This was beyond disingenuous. If U.N. players saw the Iran agreement as a done deal, the culprit was the Obama administration itself. It was the administration that tried to outflank Congress by rushing the deal to the Security Council less than a week after it was announced in Vienna, and just 1 day into the 60-day review period guaranteed to Congress by law. It was Ambassador Power herself who, without waiting for Congress, cast 1 of the 15 votes with which the Security Council on July 20 unanimously approved a resolution enshrining the deal at the U.N. It was the State Department’s chief negotiator with Iran, undersecretary Wendy Sherman, who justified these tactics, even before the Security Council vote, in her comment to the press that it would have been “difficult” for America to tell its negotiating partners eager to go to the U.N., “Well, excuse me, the world, you should wait for the United States Congress.”
Senator Tom Cotton is blasting Senate Democrats from failing to block the Iran nuclear deal.
“I am deeply disappointed by Senate Democrats' decision to block a vote on the Iran nuclear deal. I proposed an amendment to Corker-Cardin that would have guaranteed a vote, but it was rejected by Democrats because their goal all along was to deny Congress any vote or say on this deal. That's one reason why I ultimately voted against Corker-Cardin," reads Cotton's statement to the press.
Last Friday, I moderated a panel at Hudson Institute titled, “Why is Qassem Suleimani Smiling? The Iran Deal and Sanctions Relief for Terrorists.” (See video of the event here.) The panel’s focus was not speculative—for instance, how the regime might spend the signing bonus promised by the Joint Comprehensive Plan of Action, or how the deal might moderate the regime, or reconfigure Iranian society—but rather looked at the regime’s actual behavior over the last 36 years. In particular, the panel discussed Iran’s acts of terror against Americans, especially servicemen and women.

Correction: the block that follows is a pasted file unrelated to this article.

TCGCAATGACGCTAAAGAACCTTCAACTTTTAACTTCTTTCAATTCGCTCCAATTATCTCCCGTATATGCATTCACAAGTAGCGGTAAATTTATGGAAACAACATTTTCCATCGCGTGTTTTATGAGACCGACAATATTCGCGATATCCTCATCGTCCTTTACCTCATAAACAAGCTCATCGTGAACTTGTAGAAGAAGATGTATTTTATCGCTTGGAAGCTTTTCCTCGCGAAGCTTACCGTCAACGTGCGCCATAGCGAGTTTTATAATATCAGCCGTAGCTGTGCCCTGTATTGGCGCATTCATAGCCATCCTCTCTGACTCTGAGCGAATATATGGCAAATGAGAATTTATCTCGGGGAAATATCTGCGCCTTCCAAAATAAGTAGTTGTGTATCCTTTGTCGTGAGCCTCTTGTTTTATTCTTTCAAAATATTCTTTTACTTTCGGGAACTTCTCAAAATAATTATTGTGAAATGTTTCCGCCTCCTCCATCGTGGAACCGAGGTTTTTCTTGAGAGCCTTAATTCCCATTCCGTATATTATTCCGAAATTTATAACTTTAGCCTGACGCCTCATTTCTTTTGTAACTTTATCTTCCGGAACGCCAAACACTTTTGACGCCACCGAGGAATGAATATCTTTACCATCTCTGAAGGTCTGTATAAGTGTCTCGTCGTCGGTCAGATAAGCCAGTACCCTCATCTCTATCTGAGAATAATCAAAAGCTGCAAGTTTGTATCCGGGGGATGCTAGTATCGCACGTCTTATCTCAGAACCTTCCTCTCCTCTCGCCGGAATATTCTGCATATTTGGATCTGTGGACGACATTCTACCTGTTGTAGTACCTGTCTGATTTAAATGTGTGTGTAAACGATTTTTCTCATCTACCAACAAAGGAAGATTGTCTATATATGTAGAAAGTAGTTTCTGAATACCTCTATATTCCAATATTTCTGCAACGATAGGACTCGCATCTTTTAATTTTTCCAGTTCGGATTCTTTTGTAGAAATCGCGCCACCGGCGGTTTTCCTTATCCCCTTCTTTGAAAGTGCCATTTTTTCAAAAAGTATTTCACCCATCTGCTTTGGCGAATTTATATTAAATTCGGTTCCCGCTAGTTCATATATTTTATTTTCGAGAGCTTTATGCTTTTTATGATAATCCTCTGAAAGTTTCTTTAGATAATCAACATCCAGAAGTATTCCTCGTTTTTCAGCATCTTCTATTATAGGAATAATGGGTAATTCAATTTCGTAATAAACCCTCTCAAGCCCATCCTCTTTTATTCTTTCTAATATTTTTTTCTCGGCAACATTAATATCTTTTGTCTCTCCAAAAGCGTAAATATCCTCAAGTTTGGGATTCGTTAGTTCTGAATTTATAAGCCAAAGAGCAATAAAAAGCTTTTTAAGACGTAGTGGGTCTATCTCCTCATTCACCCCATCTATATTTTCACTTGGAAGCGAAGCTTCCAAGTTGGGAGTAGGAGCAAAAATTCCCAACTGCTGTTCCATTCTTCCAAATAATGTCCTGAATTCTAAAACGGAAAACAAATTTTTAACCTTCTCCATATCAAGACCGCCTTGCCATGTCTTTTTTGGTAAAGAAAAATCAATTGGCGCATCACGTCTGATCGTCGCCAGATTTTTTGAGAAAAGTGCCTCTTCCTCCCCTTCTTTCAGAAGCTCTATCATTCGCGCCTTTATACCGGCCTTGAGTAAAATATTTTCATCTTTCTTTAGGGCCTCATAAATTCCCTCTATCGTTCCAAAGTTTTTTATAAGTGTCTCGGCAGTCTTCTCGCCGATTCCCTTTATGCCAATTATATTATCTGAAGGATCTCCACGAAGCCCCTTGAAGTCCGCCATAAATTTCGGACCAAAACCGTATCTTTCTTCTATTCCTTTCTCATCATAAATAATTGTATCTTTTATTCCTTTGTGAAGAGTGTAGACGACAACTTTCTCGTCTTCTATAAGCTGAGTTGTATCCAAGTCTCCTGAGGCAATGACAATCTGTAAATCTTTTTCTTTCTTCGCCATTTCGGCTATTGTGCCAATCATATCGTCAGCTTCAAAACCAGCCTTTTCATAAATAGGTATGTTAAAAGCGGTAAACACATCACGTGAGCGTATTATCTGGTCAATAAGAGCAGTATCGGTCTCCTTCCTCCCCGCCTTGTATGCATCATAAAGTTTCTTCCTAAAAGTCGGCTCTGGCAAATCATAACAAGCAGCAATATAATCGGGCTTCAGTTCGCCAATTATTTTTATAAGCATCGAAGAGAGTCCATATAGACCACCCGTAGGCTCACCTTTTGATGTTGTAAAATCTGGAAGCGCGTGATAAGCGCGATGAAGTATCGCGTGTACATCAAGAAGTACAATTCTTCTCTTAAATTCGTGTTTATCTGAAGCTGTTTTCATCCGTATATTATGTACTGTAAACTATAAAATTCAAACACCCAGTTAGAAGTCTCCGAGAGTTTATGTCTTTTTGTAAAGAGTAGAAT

A week ago, I suggested that—contrary to conventional wisdom and perhaps even to first-blush common sense—the GOP field might benefit from one or more new candidates. One of the well-qualified dark horses I mentioned was third-term Rep. Mike Pompeo from Wichita, Kansas.
The New York Post reports that Senator Chuck Schumer, D-N.Y., has expanded on his rationale for opposing the White House's Iran Deal:
In his most extensive comments since announcing his opposition to the agreement last week, Schumer questioned whether the inspections could be effective, and laid out a litany of reasons why he thinks the deal won’t hold.
“There are parts to bomb making that don’t involve nuclear isotopes. Even if you find nuclear isotopes [through inspections], you don’t know exactly what they are doing,” he said.
Chuck Schumer is coming under fire from President Obama's former top political adviser, David Axelrod. The former advisor is using Twitter to question Schumer's decision to oppose Obama's nuclear deal with Iran.
"Facts are facts, and politics is politics. Schumer made a decision based on politics, not fact," Axelrod wrote in a tweet.
When Sen. Chuck Schumer (D-N.Y.) announced that he would vote against the nuclear deal with Iran, he didn’t just take a position -- he rejected every major argument President Obama has made on the agreement’s behalf. Schumer argues this is not a deal that prevents Iran from getting nuclear weapons, but one that brings it to the threshold of nuclear weapons capability. He states that its verification and enforcement mechanisms are flawed. Finally, he points out it provides Iran with tens of billions of dollars it could spend on subsidizing terrorism and other violent pursuits.
President Obama said that Iranian hardliners are "making common cause with the Republican caucus" in a speech today in Washington, D.C.:
"In fact, it's those hardliners who are most comfortable with the status quo. It's those hardliners chanting 'Death to America' who have been most opposed to the deal. They're making common cause with the Republican caucus," said the president of the United States.